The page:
Prokaryotic Cell Biology

Prokaryotic Cell Biology - Prokaryotic Cell Biology -...

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Prokaryotic Cell Biology - Structures external to the cell membrane The cell walls of Gram-positive and Gram-negative bacteria are very different from one another (Tortora et al., Figure 4.12) - Gram-positive bacteria are surrounded by a relatively thick layer of peptidoglycan (Tortora et al., Figure 4.12b) = Negatively-charged teichoic acids are covalently bound to the peptidoglycan = The teichoic acids probably assist in binding positively-charged molecules and surfaces to the cell - Gram-negative cells possess a much thinner layer of peptidoglycan, surrounded by an outer membrane (Tortora et al., Figure 4.12c) = Like the cytoplasmic membrane, the outer membrane is based on a phospholipid bilayer, and contains macromolecules unique to these bacteria · Lipoproteins consist of a lipid portion embedded in the "inner face" of the outer membrane and a protein portion covalently bound to the peptidoglycan; lipoproteins anchor the outer membrane to the peptidoglycan layer · Lipopolysaccharides (LPS)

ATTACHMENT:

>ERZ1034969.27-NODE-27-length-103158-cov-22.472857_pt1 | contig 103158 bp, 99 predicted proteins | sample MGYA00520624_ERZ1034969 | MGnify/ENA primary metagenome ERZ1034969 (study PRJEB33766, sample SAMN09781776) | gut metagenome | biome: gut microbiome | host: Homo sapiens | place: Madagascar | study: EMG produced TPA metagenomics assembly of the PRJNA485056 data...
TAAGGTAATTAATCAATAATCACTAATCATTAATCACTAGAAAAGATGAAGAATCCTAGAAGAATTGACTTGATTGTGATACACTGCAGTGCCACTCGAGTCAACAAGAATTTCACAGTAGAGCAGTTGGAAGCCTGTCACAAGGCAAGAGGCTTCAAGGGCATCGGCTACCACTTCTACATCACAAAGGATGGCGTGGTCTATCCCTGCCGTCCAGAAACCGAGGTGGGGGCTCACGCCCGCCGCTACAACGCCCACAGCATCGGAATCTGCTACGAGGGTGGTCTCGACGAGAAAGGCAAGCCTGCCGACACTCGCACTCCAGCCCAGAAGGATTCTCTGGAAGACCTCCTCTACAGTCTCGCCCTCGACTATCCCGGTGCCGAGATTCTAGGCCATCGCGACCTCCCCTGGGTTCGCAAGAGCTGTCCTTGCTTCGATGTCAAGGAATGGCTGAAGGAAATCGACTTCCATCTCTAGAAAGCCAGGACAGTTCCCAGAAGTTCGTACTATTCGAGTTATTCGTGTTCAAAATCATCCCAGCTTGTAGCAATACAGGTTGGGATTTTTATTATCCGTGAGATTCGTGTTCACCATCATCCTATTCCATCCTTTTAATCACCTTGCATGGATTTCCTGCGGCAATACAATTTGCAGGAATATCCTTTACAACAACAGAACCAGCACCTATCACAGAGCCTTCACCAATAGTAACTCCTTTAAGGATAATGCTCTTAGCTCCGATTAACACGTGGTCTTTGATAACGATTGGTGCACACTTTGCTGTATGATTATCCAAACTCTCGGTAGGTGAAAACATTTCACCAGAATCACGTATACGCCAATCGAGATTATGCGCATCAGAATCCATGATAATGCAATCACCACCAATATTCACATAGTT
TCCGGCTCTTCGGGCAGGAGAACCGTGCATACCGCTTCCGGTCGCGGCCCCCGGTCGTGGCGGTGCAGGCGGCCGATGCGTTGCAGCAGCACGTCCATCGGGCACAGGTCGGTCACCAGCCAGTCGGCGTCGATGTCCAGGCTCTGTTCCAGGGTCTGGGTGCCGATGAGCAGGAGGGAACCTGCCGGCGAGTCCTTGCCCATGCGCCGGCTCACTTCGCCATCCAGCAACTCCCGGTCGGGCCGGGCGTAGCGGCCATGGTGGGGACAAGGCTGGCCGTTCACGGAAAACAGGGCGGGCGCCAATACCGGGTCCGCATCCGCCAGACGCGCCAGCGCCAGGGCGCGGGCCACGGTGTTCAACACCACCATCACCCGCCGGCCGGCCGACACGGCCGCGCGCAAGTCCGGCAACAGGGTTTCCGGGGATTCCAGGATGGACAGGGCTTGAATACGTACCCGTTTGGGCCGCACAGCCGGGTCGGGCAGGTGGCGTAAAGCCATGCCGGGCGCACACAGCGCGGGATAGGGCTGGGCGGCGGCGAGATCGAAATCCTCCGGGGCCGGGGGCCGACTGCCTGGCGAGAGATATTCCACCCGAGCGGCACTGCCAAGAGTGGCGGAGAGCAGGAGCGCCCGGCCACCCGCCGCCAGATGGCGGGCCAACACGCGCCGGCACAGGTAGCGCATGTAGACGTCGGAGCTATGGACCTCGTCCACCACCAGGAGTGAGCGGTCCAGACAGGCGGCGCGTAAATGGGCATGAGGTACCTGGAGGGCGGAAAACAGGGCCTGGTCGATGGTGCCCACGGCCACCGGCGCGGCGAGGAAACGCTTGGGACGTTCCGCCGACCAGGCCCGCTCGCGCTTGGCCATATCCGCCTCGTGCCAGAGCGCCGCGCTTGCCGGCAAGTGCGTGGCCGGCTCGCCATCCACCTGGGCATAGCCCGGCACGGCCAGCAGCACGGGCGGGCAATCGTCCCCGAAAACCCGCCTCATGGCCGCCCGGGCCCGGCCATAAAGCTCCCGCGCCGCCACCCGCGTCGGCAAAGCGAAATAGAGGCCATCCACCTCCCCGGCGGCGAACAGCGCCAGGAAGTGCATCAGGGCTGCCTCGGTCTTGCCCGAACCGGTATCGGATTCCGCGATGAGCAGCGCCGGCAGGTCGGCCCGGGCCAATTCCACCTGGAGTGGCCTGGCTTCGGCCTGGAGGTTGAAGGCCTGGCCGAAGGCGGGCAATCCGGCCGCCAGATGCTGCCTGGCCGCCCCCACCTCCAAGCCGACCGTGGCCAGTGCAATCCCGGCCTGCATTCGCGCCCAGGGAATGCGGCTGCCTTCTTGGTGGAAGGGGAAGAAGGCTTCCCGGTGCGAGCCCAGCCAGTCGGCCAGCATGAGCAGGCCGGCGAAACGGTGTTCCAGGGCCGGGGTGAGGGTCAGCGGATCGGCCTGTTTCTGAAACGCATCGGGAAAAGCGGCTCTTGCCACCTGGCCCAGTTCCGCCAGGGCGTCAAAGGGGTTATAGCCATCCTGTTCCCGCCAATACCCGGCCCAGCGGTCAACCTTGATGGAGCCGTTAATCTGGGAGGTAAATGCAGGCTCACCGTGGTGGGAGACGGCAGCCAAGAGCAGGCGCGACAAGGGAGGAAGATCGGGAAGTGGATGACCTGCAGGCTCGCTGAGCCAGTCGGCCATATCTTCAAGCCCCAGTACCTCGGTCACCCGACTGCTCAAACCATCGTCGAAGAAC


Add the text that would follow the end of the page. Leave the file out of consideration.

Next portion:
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This note was uploaded on 01/23/2012 for the course MCB MCB2010 taught by Professor Smith during the Fall '09 term at Broward College.

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